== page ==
quimb is available on both pypi and conda-forge. While quimb is pure python and has no direct dependencies itself, the recommended distribution would be mambaforge for installing the various backend array libraries and their dependencies.

Installing with pip:

pip install quimb

Installing with conda:

conda install -c conda-forge quimb

Installing with mambaforge:

mamba install quimb


Mamba is a faster version of conda, and the -forge distritbution comes pre-configured with only the conda-forge channel, which further simplifies and speeds up installing dependencies.

Installing the latest version directly from github:

If you want to checkout the latest version of features and fixes, you can install directly from the github repository:

pip install -U git+

Installing a local, editable development version:

If you want to make changes to the source code and test them out, you can install a local editable version of the package:

git clone
pip install --no-deps -U -e quimb/

Required Dependencies

The core packages quimb requires are:

For ease and performance (i.e. mkl compiled libraries), conda is the recommended distribution with which to install these.

In addition, the tensor network library, quimb.tensor, requires:

cotengra efficiently optimizes and performs tensor contraction expressions. It can be installed with pip or from conda-forge and is a required dependency since various bits of the core quimb module now make use tensor-network functionality behind the scenes. autoray allows backend agnostic numeric code for various tensor network operations so that many libraries other than numpy can be used. It can be installed via pip from pypi or via conda from conda-forge.

Optional Dependencies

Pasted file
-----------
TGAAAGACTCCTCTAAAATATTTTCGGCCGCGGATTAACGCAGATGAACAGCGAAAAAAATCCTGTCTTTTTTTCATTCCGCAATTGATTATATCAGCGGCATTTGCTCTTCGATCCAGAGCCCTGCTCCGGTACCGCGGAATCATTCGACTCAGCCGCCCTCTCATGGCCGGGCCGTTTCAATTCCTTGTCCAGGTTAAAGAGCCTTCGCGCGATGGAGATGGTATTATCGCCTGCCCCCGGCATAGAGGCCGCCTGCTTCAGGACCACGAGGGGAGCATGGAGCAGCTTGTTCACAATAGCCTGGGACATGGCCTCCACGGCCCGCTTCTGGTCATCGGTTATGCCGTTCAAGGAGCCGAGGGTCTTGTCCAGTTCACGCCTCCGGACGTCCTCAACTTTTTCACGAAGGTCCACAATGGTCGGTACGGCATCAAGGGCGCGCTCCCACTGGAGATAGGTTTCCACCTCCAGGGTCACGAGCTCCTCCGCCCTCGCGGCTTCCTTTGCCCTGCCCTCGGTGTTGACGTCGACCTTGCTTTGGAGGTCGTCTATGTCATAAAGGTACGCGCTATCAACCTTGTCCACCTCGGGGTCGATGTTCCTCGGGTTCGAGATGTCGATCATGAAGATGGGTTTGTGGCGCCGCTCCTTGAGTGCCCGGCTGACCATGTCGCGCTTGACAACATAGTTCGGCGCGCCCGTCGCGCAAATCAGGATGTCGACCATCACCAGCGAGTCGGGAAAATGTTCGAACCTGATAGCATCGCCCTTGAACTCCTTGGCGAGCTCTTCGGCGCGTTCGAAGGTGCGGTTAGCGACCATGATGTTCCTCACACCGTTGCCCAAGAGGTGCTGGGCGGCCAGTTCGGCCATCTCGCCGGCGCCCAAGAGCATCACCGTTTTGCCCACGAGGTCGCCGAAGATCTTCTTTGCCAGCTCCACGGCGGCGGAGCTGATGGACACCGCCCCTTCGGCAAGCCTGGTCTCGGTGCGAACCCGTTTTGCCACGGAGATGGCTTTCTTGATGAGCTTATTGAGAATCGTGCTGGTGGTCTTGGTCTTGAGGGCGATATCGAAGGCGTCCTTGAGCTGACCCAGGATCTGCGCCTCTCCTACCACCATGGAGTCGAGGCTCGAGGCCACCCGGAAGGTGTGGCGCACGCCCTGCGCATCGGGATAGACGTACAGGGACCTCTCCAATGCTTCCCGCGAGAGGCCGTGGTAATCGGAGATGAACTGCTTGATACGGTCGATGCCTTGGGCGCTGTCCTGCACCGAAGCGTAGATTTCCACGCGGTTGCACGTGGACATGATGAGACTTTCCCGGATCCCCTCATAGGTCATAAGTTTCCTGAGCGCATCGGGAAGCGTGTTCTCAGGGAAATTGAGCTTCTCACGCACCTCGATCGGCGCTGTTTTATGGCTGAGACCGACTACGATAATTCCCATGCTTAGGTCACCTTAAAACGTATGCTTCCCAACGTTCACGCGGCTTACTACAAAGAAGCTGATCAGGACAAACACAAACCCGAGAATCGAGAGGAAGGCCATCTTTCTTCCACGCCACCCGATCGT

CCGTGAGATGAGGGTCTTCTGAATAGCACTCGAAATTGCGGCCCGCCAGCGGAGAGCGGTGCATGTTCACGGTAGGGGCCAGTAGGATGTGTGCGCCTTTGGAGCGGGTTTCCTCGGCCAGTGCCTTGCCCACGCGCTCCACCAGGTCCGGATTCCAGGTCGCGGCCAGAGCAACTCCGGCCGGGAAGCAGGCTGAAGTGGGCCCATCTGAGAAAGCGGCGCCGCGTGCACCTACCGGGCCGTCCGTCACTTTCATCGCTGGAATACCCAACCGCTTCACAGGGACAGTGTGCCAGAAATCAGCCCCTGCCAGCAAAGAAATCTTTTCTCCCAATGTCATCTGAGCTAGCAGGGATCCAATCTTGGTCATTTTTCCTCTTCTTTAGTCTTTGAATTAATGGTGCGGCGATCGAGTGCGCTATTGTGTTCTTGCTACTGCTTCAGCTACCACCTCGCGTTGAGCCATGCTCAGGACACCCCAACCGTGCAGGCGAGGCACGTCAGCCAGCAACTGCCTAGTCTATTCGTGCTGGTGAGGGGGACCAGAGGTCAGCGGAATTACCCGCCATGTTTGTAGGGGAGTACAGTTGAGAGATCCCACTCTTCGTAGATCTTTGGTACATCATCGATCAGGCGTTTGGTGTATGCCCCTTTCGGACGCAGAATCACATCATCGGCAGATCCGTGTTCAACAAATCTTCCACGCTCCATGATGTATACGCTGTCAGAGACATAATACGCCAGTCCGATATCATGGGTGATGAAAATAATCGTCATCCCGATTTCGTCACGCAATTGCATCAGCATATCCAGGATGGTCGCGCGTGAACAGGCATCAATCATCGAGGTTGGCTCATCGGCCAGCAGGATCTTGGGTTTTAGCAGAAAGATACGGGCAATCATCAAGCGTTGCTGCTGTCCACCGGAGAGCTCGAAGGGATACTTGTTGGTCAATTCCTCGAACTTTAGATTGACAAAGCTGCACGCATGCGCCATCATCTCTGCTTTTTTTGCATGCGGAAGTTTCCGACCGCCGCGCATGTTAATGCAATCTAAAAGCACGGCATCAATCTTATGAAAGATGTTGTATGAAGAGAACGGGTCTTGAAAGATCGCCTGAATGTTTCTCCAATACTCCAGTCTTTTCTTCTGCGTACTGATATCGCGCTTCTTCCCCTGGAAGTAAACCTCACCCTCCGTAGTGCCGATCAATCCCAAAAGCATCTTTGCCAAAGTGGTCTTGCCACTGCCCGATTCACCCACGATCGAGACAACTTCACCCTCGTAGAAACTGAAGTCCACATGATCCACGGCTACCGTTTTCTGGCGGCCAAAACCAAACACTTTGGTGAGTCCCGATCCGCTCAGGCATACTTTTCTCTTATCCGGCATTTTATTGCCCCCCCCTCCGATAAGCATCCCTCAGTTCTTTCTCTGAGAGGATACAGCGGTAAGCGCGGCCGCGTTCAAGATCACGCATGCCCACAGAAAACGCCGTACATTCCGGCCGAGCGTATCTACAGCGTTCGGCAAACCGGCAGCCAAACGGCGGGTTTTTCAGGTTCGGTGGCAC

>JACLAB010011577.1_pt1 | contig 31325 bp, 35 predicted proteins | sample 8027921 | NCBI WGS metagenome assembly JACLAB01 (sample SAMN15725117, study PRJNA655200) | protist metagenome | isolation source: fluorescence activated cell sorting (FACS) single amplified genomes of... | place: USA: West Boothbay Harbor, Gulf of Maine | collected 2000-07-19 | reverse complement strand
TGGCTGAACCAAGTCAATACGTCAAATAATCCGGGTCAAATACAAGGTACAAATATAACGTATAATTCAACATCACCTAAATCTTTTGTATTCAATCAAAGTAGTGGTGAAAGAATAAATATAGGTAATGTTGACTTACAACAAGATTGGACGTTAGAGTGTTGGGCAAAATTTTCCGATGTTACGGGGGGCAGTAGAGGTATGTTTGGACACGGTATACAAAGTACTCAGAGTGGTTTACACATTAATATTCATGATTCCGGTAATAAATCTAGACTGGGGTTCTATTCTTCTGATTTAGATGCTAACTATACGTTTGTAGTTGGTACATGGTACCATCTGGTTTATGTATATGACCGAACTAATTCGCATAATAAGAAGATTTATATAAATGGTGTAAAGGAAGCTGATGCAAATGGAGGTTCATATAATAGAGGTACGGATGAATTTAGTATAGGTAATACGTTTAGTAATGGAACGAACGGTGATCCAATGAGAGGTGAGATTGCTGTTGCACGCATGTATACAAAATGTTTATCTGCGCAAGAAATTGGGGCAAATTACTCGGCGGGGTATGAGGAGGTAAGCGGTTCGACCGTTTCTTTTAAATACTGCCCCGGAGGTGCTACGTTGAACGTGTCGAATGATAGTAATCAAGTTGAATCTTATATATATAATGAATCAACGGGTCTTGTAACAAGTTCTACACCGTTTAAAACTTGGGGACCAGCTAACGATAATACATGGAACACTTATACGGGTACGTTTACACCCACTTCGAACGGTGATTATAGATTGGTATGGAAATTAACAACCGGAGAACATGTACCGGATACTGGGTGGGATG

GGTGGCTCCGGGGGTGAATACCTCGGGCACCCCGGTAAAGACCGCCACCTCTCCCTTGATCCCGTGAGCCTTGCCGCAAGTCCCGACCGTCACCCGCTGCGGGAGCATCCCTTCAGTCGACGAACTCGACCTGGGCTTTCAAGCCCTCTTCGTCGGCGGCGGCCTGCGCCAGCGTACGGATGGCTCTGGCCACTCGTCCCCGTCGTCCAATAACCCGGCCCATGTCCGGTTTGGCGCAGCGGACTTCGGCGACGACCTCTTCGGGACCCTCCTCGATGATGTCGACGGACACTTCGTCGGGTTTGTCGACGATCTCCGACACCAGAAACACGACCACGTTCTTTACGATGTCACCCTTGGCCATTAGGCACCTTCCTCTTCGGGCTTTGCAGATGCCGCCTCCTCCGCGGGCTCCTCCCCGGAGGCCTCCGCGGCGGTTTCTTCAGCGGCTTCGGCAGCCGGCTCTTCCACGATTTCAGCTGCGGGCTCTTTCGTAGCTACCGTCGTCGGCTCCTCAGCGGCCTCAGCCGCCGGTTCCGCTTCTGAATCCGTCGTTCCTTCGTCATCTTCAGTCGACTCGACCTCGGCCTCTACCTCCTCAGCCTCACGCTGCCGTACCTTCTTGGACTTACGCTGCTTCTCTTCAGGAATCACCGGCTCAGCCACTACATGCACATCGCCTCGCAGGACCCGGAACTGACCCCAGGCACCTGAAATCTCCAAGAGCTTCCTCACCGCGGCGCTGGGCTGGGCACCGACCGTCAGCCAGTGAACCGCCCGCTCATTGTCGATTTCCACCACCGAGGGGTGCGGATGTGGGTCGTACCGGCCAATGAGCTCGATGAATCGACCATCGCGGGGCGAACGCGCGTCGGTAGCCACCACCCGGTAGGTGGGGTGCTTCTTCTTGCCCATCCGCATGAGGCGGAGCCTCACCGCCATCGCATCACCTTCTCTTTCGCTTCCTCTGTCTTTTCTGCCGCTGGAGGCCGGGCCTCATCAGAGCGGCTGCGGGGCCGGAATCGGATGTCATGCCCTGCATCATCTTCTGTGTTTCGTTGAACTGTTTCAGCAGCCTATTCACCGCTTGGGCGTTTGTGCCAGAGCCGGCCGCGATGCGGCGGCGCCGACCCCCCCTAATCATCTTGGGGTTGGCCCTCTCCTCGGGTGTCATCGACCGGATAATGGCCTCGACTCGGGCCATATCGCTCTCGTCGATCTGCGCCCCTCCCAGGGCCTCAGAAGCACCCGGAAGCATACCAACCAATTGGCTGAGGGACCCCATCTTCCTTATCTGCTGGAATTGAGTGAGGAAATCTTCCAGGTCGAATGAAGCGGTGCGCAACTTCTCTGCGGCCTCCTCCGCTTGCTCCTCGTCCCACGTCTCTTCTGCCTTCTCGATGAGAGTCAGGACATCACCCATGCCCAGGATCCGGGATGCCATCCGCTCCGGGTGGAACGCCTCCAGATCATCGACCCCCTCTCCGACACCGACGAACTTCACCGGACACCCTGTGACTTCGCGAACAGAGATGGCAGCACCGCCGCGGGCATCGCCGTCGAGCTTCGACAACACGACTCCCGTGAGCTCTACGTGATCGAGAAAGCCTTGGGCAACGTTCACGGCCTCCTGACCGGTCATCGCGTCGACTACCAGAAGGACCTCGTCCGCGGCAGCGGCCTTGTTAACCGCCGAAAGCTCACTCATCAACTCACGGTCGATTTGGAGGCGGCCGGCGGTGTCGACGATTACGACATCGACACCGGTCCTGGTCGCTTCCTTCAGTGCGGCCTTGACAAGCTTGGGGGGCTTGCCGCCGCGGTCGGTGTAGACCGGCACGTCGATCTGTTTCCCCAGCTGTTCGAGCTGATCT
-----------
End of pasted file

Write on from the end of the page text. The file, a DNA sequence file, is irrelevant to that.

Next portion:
Plotting tensor networks as colored graphs with weighted edges requires:

Fast, multi-threaded random number generation no longer (with numpy>1.17) requires randomgen though its bit generators can still be used.

Finally, fast and optionally distributed partial eigen-solving, SVD, exponentiation etc. can be accelerated with slepc4py and its dependencies:

To install these from conda-forge, with complex dtype specified for example, use:

mamba install -c conda-forge mpi4py petsc=*=*complex* petsc4py slepc=*=*complex* slepc4py

For best performance of some routines, (e.g. shift invert eigen-solving), petsc must be configured with certain options. Pip can handle this compilation and installation, for example the following script installs everything necessary on Ubuntu:


# install build tools, OpenMPI, and OpenBLAS
sudo apt install -y openmpi-bin libopenmpi-dev gfortran bison flex cmake valgrind curl autoconf libopenblas-base libopenblas-dev

# optimization flags, e.g. for intel you might want "-O3 -xHost"
export OPTFLAGS="-O3 -march=native -s -DNDEBUG"

# petsc options, here configured for real
export PETSC_CONFIGURE_OPTIONS="--with-scalar-type=complex --download-mumps --download-scalapack --download-parmetis --download-metis --COPTFLAGS='$OPTFLAGS' --CXXOPTFLAGS='$OPTFLAGS' --FOPTFLAGS='$OPTFLAGS'"

# make sure using all the same version
export PETSC_VERSION=3.14.0
pip install petsc==$PETSC_VERSION --no-binary :all:
pip install petsc4py==$PETSC_VERSION --no-binary :all:
pip install slepc==$PETSC_VERSION --no-binary :all:
pip install slepc4py==$PETSC_VERSION --no-binary :all:


For the most control and best performance it is recommended to compile and install these (apart from MPI if you are e.g. on a cluster) manually - see the PETSc instructions. It is possible to compile several versions of PETSc/SLEPc side by side, for example a --with-scalar-type=complex and/or a --with-precision=single version, naming them with different values of PETSC_ARCH. When loading PETSc/SLEPc, quimb respects PETSC_ARCH if it is set, but it cannot dynamically switch between them.